Having witnessed the damage of that type of thing yesterday, and then reading this article today, I realized just how far wrong religious control can go, if left unchecked.
It is as a good friend said today, “It seems, sometimes, that the ‘whiter the robe’ (religious pretentiousness) the darker the sin.”
And that is just what I thought when I looked at the picture of Samuel Mullet Sr. and saw that boldly religious exterior, while reading somewhat of a horror story of who the man was, or is, and the crimes he committed against the women in his church, never mind his own daughters-in-law.
Surely he must have read the verses in Leviticus that say a man is not to be sexually involved with his daughter-in-law… And if not that, at least the ten commandments instructing us not to commit adultery. He must have known better. And then there’s always that simple bit about common sense and moral standards that would tell a leader that engaging in sexual interaction, on any level, with those under leadership is grossly inappropriate.
Oddly, while neglecting these most basic common-sense Christian principles, he has the audacity to enforce a host of man-made rules, that have nothing whatsoever to do with faith, salvation, or Christianity in general. They do, however, fully support his agenda, control and oppression. And falling back on fear-mongering and religious abuse to manipulate young women into submitting to sexual abuse that they would otherwise never give in to, is the ultimate violation of God’s heart, and their trust.
I find this story appalling, and given the opportunity I would go out of my way to help these victims recover, though that’s not too likely. (Unless of course, if by divine providence they show up at the Faith Girls Unleashed Conference in Canton Ohio, God willing, October 12 & 13. Though, what are the odds?… still, it can’t hurt to dream of helping.)
The one bit of good news in the entire article was found in the final paragraph, immediately following a rather pathetic statement:
“The defendants say the government shouldn’t intrude on what they call internal church disciplinary matters not involving anti-Amish bias. They’ve denied the charges and rejected plea bargain offers carrying sentences of two to three years in prison instead of possible sentences of 20 years or more.”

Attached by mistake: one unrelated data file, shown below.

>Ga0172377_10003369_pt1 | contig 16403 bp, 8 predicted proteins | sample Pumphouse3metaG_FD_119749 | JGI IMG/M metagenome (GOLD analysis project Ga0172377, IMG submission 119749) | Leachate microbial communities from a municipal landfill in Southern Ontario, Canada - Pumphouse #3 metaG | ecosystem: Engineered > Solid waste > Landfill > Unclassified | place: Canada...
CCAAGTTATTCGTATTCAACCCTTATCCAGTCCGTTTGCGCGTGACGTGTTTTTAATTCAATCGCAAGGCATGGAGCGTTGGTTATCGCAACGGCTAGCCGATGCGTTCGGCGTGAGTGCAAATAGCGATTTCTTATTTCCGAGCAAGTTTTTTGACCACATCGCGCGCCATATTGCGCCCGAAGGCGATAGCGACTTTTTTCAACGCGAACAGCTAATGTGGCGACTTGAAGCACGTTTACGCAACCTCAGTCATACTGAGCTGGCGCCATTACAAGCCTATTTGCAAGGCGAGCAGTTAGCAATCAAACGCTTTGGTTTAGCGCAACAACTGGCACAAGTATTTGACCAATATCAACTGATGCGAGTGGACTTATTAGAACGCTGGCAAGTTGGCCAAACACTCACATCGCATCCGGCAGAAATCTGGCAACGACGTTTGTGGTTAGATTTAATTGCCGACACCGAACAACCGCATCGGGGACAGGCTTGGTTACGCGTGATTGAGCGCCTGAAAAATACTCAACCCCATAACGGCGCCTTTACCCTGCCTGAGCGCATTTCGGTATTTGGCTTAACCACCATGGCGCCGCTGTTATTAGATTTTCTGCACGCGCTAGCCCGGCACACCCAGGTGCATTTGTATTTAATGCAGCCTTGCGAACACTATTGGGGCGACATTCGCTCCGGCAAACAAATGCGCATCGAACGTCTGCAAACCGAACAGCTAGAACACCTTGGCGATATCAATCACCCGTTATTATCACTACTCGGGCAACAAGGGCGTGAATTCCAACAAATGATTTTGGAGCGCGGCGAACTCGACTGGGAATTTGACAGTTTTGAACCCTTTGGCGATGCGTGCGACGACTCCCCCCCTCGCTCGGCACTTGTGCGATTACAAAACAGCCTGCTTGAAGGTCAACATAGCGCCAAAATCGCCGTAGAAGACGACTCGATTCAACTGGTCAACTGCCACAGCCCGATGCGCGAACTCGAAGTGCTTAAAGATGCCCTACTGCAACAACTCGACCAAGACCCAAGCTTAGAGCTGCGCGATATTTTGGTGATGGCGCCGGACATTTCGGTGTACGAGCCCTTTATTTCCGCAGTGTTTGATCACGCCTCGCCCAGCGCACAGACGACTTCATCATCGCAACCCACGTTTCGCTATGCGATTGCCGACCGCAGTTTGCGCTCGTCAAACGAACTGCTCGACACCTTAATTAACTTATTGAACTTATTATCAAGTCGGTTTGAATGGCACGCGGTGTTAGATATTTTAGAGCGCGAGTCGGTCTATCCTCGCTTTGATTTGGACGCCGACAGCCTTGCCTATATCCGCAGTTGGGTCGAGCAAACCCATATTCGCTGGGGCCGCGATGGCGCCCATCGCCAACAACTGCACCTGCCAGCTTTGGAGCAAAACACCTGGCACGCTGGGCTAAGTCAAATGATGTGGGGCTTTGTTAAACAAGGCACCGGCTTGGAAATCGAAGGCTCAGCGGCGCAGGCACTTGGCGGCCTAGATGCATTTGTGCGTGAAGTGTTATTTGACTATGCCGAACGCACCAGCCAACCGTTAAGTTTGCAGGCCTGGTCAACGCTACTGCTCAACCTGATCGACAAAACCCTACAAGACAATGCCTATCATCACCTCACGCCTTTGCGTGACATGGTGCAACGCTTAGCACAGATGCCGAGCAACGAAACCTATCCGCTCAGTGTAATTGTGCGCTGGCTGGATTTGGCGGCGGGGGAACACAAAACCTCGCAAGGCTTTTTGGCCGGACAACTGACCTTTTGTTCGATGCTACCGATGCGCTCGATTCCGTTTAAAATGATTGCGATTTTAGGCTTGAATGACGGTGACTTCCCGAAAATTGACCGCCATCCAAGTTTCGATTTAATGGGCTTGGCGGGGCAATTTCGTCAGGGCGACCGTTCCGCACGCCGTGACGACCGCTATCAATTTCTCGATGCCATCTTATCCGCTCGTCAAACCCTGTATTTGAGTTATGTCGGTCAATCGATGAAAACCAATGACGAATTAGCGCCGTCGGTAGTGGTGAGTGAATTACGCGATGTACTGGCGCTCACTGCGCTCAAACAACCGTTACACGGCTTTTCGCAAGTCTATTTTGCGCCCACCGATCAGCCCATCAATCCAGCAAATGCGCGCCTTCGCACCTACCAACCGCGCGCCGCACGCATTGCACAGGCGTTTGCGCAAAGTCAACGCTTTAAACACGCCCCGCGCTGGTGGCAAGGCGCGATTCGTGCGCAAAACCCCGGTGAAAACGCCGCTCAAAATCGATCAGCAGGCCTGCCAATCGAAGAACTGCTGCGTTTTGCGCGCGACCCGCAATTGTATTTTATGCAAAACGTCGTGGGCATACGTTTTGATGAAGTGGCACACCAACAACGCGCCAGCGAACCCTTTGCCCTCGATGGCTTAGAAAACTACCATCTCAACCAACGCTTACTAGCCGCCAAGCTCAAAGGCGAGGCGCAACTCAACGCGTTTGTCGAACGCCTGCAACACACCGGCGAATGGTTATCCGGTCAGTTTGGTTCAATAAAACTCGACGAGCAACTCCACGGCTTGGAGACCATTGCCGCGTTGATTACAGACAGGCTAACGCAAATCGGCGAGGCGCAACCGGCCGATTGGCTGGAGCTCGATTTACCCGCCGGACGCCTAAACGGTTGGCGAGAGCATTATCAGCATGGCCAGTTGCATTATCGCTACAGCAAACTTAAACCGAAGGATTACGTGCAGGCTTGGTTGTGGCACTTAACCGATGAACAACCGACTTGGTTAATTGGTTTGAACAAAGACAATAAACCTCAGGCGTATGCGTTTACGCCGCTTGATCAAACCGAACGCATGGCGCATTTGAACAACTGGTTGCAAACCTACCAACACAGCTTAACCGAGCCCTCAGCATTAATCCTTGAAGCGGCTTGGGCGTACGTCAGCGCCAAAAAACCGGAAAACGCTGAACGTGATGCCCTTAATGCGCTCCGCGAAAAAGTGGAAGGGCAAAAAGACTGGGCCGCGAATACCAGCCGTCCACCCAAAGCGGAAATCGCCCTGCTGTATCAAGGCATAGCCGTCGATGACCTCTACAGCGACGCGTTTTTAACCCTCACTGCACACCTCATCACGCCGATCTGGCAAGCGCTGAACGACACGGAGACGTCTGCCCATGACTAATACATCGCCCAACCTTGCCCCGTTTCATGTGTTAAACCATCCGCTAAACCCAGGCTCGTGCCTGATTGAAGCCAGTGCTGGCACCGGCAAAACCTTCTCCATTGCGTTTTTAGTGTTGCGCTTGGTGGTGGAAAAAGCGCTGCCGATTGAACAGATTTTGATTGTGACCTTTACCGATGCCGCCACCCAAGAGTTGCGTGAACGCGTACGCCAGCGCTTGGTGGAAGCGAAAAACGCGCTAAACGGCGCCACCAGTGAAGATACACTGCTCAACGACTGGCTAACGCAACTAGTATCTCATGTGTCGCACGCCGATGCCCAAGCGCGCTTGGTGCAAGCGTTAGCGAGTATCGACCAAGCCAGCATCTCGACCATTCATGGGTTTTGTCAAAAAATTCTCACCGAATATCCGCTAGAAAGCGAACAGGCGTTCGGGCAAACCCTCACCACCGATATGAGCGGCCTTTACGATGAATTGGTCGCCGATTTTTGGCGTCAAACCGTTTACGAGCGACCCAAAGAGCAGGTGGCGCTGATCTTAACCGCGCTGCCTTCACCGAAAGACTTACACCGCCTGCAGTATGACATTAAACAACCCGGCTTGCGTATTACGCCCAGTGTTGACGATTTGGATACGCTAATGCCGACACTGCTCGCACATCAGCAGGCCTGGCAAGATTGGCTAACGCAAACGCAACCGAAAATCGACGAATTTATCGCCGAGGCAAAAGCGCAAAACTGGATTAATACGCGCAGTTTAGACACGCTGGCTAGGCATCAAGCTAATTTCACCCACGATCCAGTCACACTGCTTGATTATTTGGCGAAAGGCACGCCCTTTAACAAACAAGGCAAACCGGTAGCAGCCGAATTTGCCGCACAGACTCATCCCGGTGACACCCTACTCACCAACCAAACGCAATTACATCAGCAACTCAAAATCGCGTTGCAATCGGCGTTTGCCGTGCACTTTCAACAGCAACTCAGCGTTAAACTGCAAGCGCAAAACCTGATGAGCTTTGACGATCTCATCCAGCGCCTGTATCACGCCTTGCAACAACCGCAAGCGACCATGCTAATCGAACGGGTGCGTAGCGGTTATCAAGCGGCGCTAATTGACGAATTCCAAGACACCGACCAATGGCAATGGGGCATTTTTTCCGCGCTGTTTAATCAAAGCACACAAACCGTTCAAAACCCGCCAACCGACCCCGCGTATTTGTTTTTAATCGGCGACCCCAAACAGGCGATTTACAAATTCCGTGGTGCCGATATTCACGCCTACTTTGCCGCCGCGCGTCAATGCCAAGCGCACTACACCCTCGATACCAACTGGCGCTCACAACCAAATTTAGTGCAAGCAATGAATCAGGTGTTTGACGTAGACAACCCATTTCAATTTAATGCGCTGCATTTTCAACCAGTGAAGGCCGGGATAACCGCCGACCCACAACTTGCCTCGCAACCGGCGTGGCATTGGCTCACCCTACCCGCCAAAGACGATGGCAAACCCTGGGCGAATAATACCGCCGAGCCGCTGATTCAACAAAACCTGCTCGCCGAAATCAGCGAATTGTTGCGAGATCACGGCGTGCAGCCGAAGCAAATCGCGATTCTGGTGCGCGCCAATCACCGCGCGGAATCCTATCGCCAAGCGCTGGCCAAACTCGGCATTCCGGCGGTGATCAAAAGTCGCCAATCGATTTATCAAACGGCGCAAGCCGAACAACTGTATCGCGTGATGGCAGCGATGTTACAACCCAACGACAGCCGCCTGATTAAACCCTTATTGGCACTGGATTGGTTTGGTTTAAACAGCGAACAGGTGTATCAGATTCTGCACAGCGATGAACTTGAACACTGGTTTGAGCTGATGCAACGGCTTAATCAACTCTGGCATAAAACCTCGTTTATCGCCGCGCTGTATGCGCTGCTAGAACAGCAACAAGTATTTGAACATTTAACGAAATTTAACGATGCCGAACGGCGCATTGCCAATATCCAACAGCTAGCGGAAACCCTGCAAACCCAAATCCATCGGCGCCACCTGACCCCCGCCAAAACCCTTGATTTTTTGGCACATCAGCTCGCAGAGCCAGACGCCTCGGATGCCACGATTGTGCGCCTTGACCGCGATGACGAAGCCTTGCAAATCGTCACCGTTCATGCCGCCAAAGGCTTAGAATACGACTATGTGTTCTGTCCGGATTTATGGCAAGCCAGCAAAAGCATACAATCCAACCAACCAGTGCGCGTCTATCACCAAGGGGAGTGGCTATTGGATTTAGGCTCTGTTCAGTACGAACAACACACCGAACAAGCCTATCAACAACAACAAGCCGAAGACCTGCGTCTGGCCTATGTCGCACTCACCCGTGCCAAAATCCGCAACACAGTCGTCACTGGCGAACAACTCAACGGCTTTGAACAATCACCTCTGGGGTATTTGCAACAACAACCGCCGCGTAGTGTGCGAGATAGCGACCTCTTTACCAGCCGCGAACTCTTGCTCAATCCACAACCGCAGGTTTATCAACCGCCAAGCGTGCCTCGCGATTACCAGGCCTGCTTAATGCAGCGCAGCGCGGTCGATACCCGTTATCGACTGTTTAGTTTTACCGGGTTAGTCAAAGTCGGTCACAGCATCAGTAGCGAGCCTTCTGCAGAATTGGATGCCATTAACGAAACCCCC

For any religious, or other, group to insist they are above the law, especially on issues that are clearly evil, isn’t terribly noble. It’s arrogant as it gets. And, besides, everyone seems to think that Amish are ‘cute’ and ‘quaint’ and peaceful. And most of the Amish I have met have been very kind and wonderful people, who, I am certain, are terribly embarrassed by Samuel Mullet’s behaviour. I don’t see a lot of anti-Amish bias going on, though there’s definitely anti-abuse and violence going on.
When it’s all said and done, it is good news that they are not falling for the plea-bargain offers. I feel much better knowing there’s a chance they will be locked up for twenty years. Two or three years, in my opinion, does not cut it–no pun intended–for the ongoing, deliberate, unrepentant abuse.
A dose of reality, including a twenty year prison sentence seems appropriate. And maybe, while there, they will be introduced to the true gospel of Jesus Christ and have a genuine encounter with Him. That would be, in my mind, the best case scenario.
Pure religion, on God’s terms, is a beautiful thing. But religion that is used for any other thing than to lift Jesus high, and draw humanity to Him, has a level of corruption and evil one cannot even put to words. It is the natural progression of things when religion and religious controls become our focus, rather than faith in Jesus Christ. It can’t produce any good. And where that line is crossed, who can know for sure?
© Trudy Metzger